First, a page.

too. As far as a light camera for handholding in decent light goes it is
    fantastic. The dust removal system alone is a fantastic feature.
    But we have a problem then - if it isn't real good at some scenarios, then
    there is the very real situation that many photographers will have to have a
    2nd body in their kit that is good at these situations. You say i'm a film
    photographer expecting a digital to perform the same. Perhaps that is true.
    Perhaps I am jaded by the fact that I can use one film camera to do
    landscape, low light, or studio work, by just changing the film as
    appropriate. A digital body can't have it's film changed, but it does
    provide this wonderful "ISO equivalency". It appears to me however that it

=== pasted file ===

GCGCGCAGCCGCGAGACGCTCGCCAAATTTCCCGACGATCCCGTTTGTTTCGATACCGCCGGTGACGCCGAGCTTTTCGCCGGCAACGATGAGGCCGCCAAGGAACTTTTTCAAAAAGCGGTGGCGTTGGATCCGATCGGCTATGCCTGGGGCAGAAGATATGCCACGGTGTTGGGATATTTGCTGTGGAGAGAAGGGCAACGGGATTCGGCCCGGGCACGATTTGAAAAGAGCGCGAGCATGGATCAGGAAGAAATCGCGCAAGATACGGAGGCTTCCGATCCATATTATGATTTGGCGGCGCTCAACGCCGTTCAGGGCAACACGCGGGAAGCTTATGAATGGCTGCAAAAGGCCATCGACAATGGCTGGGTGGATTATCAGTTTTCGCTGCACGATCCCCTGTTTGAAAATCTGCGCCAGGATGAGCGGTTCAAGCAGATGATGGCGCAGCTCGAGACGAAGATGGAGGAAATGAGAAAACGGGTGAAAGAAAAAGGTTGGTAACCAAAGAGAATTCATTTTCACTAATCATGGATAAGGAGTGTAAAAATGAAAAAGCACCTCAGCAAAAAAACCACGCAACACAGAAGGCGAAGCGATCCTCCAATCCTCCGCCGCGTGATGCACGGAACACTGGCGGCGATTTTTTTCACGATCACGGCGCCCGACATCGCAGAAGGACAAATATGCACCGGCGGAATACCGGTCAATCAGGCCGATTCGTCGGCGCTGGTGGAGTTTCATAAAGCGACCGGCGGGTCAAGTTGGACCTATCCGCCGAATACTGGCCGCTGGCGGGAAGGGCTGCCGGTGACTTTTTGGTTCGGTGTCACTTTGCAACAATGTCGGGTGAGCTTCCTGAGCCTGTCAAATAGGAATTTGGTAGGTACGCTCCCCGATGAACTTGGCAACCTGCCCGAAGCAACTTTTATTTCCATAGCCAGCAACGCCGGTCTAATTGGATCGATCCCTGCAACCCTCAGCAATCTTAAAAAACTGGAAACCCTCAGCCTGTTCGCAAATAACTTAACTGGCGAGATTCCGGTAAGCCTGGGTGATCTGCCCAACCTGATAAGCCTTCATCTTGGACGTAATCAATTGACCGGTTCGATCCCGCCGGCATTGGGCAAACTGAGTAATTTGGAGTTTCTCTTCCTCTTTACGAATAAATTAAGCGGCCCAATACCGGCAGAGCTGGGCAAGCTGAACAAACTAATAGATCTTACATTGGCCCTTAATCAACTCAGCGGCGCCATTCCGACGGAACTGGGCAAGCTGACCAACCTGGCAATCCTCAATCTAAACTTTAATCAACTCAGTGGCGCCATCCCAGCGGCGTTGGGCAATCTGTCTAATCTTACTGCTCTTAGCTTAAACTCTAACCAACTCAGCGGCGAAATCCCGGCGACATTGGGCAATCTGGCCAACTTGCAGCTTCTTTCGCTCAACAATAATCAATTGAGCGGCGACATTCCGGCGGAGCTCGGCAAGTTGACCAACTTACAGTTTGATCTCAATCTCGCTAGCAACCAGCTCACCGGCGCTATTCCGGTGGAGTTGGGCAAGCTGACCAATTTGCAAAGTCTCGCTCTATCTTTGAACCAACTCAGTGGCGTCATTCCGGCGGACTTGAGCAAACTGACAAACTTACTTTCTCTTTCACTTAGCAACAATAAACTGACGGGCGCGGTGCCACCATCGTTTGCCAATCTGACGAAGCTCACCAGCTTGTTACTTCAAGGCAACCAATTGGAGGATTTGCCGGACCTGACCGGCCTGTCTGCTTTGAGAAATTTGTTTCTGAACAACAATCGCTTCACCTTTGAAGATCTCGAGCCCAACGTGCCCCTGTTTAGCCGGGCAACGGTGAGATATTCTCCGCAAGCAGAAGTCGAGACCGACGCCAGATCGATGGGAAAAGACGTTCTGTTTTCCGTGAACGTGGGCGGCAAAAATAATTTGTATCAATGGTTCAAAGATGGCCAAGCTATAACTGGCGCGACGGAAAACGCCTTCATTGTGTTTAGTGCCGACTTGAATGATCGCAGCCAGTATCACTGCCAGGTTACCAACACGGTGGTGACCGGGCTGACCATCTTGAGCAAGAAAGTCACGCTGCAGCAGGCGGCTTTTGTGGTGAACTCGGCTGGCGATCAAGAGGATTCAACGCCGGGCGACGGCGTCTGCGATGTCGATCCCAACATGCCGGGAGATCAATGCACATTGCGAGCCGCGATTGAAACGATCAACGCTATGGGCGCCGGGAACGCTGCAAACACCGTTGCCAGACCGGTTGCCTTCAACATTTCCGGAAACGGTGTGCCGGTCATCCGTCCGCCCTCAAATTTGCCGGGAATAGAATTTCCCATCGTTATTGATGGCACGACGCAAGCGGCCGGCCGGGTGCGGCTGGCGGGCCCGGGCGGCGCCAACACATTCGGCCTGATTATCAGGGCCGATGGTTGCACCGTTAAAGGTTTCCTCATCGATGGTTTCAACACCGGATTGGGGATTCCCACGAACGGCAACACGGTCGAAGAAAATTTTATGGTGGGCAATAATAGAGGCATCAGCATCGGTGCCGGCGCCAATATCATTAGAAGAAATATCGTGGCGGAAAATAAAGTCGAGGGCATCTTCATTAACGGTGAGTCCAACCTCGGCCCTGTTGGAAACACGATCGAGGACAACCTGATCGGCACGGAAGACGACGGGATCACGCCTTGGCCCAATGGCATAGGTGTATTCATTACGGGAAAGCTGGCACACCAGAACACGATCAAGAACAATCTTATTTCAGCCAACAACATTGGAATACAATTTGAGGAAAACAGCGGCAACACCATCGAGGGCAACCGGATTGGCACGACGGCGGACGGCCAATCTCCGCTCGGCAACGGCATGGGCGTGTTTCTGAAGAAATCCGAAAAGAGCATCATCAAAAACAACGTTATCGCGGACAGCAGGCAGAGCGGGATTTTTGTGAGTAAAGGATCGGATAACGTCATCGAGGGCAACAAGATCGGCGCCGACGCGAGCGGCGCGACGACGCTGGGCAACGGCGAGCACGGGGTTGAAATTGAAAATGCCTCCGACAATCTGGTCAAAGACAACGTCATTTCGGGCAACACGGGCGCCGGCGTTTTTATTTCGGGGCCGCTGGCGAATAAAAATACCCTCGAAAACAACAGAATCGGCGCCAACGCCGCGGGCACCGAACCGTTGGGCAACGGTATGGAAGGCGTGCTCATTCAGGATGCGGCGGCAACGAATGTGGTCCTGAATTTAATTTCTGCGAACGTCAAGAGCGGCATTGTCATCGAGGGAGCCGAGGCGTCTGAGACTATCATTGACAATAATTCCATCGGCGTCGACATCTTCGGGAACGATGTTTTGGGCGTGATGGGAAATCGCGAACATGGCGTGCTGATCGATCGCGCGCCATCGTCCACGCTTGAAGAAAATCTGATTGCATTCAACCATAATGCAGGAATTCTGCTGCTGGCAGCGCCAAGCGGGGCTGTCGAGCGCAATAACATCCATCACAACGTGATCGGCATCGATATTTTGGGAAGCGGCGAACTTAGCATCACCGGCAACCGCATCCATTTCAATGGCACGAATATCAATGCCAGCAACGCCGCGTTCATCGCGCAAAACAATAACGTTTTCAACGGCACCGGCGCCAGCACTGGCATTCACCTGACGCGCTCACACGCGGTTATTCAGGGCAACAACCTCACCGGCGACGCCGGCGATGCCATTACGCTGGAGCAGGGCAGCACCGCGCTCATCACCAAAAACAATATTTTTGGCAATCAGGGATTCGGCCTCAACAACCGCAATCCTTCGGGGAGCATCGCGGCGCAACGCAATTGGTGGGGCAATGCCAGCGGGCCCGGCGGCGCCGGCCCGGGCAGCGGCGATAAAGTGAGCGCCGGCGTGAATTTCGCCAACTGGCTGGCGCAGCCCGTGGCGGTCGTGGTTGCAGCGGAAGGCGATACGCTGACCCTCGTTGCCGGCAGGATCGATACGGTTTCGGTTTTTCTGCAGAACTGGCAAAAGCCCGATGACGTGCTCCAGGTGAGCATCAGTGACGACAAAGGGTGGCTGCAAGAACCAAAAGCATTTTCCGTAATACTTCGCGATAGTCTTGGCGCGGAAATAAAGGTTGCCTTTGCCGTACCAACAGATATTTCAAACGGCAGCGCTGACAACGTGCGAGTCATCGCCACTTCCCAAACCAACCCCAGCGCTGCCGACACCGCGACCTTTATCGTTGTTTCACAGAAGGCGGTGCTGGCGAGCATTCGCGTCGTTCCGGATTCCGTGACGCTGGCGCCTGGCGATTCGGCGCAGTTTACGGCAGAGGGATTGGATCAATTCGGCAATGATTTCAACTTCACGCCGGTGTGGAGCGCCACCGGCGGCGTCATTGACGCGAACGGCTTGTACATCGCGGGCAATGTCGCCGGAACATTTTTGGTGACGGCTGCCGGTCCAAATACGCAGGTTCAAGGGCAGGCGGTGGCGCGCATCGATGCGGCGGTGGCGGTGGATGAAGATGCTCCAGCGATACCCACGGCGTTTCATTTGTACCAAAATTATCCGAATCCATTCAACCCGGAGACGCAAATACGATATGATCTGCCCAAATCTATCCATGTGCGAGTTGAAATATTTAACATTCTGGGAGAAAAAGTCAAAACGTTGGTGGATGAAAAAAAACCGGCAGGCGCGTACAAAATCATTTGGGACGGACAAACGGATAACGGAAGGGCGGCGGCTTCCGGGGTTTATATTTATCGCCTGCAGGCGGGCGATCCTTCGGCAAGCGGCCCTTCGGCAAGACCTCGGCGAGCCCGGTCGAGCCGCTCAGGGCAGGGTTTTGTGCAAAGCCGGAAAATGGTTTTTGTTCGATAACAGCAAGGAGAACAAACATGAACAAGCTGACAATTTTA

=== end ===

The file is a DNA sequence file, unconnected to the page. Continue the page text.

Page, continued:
behaves more like "pushing" film rather than changing film. Is there a DSLR
    that will do small aperture work, low light work, as well as the more
    mundane daylight snapshot type shooting? From what I've seen, all DSLR's
    will suffer from these limitations, but some moreso than others. The E300
    suffers from diffraction and noise a little more than most because of it's
    small sensor. While a C/N/P/M camera might still be bad in the situations I
    have described, I am positive they won't be as bad. For example I am pretty
    sure they would be exhibiting softness at F22, but I know they won't exhibit
    diffraction rippling.
     
    Justin Thyme, Oct 9, 2005
    #4